It's been a slow week so far in the smartphone patent disputes I watch. There have been some interesting filings, such as in a Qualcomm-related Apple v. Motorola Mobility case in the Southern District of California, but apart from procedural decisions in two Intellectual Ventures v. Motorola Mobility lawsuits, nothing has happened this week that needs to be addressed in detail (if at all) before a decision comes down. I'd like to mention just in passing that an Administrative Law Judge at the ITC has postponed the target date for his initial determination on Samsung's counter-complaint against Ericsson from January 31 to February 28. For what I know, the initial determination on Ericsson's earlier-filed complaint is still due this month. Furthermore, InterDigital has come to realize that its ITC complaint against LG is pointless unless it achieves something on its appeal of the ITC ruling on the 2011 complaint against Nokia, ZTE and Huawei (the latter has settled in the sense that the dispute got referred to arbitration). InterDigital's plan now is to withdraw the complaint with respect to LG but to reserve the right to bring the same claims again should the circumstances change.
The dispute between Intellectual Ventures and Google's Motorola Mobility is interesting in various ways. It's the first dispute in which Google, usually an aggressive enforcer of standard-essential patents (SEPs), raised a FRAND defense (concerning some ex-Nokia patents asserted in the Southern District of Florida). Google, which was among the first major companies ever to finance IV's acquisition of patents (and whose name was used by IV to persuade others to invest as well), has recently denounced IV as a "patent troll".
In the summer, IV accused Google of a "transparent attempt to stall" because it brought a motion to transfer IV's second complaint against Google's Motorola Mobility out of the Southern District of Florida (where IV filed it in June 2013) to the District of Delaware as well as a motion to stay the Miami proceedings pending resolution of the transfer motion. This week Judge Rosenbaum has denied the transfer motion (Google's arguments in favor of Delaware were considered too weak to merit a transfer, especially since it's hard to see why Delaware -- also on the East Coast -- would be more convenient than Florida to witnesses that are mostly based on the West Coast) and, as a result, also denied the motion to stay as moot (this post continues below the document):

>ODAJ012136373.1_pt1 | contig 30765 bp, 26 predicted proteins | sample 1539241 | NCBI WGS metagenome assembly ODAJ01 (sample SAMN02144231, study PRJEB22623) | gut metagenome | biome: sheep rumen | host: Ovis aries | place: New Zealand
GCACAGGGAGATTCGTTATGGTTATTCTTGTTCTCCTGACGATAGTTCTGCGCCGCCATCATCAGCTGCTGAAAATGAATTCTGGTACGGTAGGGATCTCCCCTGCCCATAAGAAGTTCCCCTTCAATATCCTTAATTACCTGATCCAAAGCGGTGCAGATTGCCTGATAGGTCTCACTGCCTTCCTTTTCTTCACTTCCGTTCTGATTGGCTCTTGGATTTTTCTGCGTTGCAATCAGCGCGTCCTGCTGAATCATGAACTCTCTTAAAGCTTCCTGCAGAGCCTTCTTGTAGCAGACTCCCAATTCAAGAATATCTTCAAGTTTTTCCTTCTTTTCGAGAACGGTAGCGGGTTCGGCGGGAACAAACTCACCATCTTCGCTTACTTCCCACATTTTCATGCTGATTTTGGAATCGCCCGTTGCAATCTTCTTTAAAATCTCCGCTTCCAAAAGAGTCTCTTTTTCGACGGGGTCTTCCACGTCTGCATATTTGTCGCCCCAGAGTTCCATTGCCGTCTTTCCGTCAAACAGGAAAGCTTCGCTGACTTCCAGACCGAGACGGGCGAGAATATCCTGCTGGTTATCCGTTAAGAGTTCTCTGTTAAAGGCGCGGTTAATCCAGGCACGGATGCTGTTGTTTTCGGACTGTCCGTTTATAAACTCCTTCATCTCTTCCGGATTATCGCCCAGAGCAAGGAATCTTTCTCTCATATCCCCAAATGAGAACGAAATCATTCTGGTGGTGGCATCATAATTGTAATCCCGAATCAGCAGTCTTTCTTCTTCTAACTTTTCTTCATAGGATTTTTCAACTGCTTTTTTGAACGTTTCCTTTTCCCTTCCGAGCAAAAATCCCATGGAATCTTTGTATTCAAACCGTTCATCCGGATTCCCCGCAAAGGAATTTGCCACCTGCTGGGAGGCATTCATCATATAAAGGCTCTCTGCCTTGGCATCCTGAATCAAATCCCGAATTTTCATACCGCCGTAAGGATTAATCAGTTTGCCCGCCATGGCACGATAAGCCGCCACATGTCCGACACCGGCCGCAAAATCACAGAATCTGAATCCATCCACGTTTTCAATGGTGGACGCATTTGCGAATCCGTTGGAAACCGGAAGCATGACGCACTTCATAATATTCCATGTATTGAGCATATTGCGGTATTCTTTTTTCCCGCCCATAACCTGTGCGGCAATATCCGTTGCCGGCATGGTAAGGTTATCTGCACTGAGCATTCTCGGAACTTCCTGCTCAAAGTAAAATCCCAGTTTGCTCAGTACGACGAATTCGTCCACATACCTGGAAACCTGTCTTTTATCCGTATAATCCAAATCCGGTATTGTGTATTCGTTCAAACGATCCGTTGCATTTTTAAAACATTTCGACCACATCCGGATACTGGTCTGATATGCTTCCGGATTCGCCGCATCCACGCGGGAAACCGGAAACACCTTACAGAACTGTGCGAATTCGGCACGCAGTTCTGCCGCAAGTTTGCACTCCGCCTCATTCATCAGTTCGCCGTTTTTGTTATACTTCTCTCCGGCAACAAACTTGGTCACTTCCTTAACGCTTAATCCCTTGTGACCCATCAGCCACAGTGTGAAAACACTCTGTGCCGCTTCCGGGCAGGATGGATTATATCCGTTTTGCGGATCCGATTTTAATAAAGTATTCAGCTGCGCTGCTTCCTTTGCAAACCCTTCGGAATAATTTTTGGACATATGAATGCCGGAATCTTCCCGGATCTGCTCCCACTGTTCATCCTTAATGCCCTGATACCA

A couple of years ago Motorola Mobility successfully opposed a motion by Apple to transfer a lawsuit out of Miami. This time around it's the unsuccessful movant.
Judge Rosenbaum wasn't impressed by Google's argument that an earlier-filed Intellectual Ventures v. Motorola Mobility case is already pending in Delaware. The order notes that a first trial (over three patents) will be held in Delaware next week (starting on Tuesday, January 21, 2014, to be precise). Two of the patents at issue in the Delaware case allegedly read on Google Play, which would (if proven) raise liability issues for Google way beyond Motorola Mobility's Android-based devices.
Meanwhile, Judge Robinson has finalized the special verdict form for next week's Delaware trial -- the '054 and '464 patents are the ones asserted against Google Play:
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